Earlier this year, I bumped into a former colleague. We obviously talked for a while and came up to speed with what we all were up to in life. Somewhere in the conversation, I was asked if I still was trying to begin a startup. I answered to the affirmative and said the startup was up and running and in its infancy. I then requested the person to give me their phone on which I promptly took the person to the website of iTruck (www.goitruck.com). The persons response was one of surprise in which the person told me that they never expected that I would follow through and dismissed it as all talk. I almost gave a cocky response along the lines of: “Wrong person! When I begin something I never stop till its done”. But I let go and was understanding about such sentiments.
That episode showed me that many people are all talk and can talk about the most grandiose ideas with the most eloquence but very few actually follow through. In the case of the person with whom I was interacting, the person had probably seen many people who were great at talking but never followed through with their ideas. Many people might not follow through for many reasons which include discouragement by people who dismiss their ideas, lack of knowledge or expertise on how to bring their ideas to life, or even being risk averse.
In my case, when iTruck was still an idea on paper I never knew how to bring my ideas to life. But by putting myself and idea out and asking people who knew better than me for helping and also through some luck, things began to fall in place. Along the way, I came to discover that beginning a startup is not as hard as many think and is actually within the reach of many people. Even as things stand right now, I would not say I know it all or things are easy but I keep myself open to learning new things everyday and asking for help when needed.
If you have an idea which you want to implement, just begin. Never wait till “the conditions are right” or you have “the expertise”. Success is definitely not assured. But through acting, many things will fall into place and gaps in your knowledge will be filled up along the way. Through the act of just beginning and talking less, an idea is already 50% implemented.
In the past few years, the world has been abuzz with talk about how a jobless dystopia is around the corner in which the rate at which robots displace jobs humans currently perform will be difficult to keep up with. In many ways such scares are not new and are part of the fallacy of automation which has been around since at least the dawn of the Industrial Revolution. As with different times in history in which this scare was prevalent, many otherwise highly intelligent and assumably informed people have bought into this. Among them is Bill Gates who in many ways became wealthy by displacing jobs and increasingly efficiency worldwide through the proliferation of the personal computer (think about how Microsoft Words has displaced hundreds of thousands, if not millions of typist and calligraphers around the world) for both personal and business use. As a solution to this, Bill Gates proposes a tax on robots because the tax revenue which robots will assumably deny governments in the future.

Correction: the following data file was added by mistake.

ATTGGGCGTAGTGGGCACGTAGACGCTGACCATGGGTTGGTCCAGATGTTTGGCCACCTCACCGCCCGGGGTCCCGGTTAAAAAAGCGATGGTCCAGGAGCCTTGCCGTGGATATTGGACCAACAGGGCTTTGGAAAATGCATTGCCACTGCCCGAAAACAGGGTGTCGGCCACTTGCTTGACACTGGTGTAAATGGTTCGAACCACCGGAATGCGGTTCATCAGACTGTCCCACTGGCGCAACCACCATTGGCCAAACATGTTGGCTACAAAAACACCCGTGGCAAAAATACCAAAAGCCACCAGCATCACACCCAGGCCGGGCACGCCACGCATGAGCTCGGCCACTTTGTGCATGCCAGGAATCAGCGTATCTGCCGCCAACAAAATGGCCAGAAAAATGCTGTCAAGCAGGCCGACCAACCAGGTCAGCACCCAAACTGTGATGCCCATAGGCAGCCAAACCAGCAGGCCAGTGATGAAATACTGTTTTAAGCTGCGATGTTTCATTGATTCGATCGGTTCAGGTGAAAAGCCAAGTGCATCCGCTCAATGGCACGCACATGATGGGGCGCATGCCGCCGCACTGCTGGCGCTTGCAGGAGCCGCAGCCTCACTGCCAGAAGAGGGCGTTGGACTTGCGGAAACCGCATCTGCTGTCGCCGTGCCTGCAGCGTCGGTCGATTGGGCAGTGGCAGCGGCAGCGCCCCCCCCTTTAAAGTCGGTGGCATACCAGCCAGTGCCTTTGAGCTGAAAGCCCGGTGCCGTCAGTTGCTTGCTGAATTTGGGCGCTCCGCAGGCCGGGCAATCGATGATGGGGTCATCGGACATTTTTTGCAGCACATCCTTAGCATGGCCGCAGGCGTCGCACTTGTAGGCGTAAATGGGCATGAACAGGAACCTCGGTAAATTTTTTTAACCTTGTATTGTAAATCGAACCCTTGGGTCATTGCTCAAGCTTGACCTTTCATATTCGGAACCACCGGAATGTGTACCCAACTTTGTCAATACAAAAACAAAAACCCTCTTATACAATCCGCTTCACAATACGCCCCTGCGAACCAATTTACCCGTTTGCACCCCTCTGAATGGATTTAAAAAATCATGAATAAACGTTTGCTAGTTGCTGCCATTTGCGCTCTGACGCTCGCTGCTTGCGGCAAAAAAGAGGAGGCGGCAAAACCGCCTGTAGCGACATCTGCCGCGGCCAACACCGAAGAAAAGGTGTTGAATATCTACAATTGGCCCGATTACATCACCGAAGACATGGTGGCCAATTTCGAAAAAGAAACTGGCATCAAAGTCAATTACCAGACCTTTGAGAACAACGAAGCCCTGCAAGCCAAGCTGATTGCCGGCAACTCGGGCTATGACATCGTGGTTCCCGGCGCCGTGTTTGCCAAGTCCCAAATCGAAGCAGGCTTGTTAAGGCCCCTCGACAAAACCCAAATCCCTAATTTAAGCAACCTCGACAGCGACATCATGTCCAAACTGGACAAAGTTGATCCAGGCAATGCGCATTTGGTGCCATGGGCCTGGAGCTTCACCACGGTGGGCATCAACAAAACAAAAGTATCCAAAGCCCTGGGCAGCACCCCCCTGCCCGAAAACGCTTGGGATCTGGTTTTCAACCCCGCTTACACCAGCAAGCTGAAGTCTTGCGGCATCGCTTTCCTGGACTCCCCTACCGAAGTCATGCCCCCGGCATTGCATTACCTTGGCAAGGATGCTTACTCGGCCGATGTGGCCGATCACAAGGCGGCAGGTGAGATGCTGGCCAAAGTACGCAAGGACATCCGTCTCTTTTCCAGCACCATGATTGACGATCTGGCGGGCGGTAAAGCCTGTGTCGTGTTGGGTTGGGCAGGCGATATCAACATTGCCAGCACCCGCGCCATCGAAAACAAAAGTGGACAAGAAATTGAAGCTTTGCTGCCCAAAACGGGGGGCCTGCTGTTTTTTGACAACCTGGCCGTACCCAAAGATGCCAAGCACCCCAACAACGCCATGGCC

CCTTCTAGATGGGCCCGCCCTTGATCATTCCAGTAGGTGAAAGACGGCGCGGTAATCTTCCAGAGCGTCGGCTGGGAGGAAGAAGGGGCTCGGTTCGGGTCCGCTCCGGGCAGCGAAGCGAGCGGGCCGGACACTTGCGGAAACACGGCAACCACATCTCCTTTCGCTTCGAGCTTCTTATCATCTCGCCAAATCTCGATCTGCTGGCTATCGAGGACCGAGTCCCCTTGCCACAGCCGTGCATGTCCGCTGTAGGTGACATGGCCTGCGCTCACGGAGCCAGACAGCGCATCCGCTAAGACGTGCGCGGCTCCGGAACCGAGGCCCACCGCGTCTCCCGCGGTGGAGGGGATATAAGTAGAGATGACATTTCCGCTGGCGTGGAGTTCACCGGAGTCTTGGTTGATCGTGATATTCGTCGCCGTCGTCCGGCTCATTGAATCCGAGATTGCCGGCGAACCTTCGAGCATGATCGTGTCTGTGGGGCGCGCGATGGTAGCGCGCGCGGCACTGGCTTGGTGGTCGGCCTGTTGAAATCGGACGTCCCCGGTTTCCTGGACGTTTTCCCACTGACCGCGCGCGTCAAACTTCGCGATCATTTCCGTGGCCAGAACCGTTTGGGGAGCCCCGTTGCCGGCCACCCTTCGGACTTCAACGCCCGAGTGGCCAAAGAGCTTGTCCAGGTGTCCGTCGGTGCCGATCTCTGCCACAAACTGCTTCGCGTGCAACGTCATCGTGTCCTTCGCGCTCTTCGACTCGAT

In previous post and in different forums, I have gone to lengths to talk about how mainstream economics does not have a capital theory and does not place emphasis on the role of capital accumulation in economic growth and development. I have further discussed that throughout history, contrary to intuition, in the long run, many industries with successively increasing levels of automation tend to employ even more people in the long run (e.g. auto industry). Thus with the assumption that even more jobs will exist in the future due to automation and how they aid in expanding some industries, the argument of a declining tax base is logically moot.
Regardless of ones views are on tax policy and the effects of different levels of taxation, many tend to agree that the more a service or product is taxed, the less of the service or product will exist. Examples include sin taxes (e.g. alcohol and tobacco) while other historical examples include the window tax in England. Thus, with a robot tax, isn’t it safe to say fewer robots would exist and this would hamper industrial efficiency and production which would have ripple effects through the economy?
The current craze of a jobless dystopia being around the corner which is sweeping the world which has many assumably highly informed people buying into shows that many people who society look up to as icons are not perfect and no err in their judgement and opinions. If history is to be our guide, the current craze will subside eventually and as years pass by we will realize that even though some industries might have been disrupted or died out, in the long run humanity will be better off and we will still have as many jobs around – if not more.
In the past few years, attention in the United States has been garnered towards so-called income inequality. Some see it as an issue while others don’t. For those who see it as an issue, theories abound as to why a wealth gap exist in society. But in all, everyone to some degree accepts that differences in consumption and investment patterns exist between the wealthy and non-wealthy and is a driver behind this gap.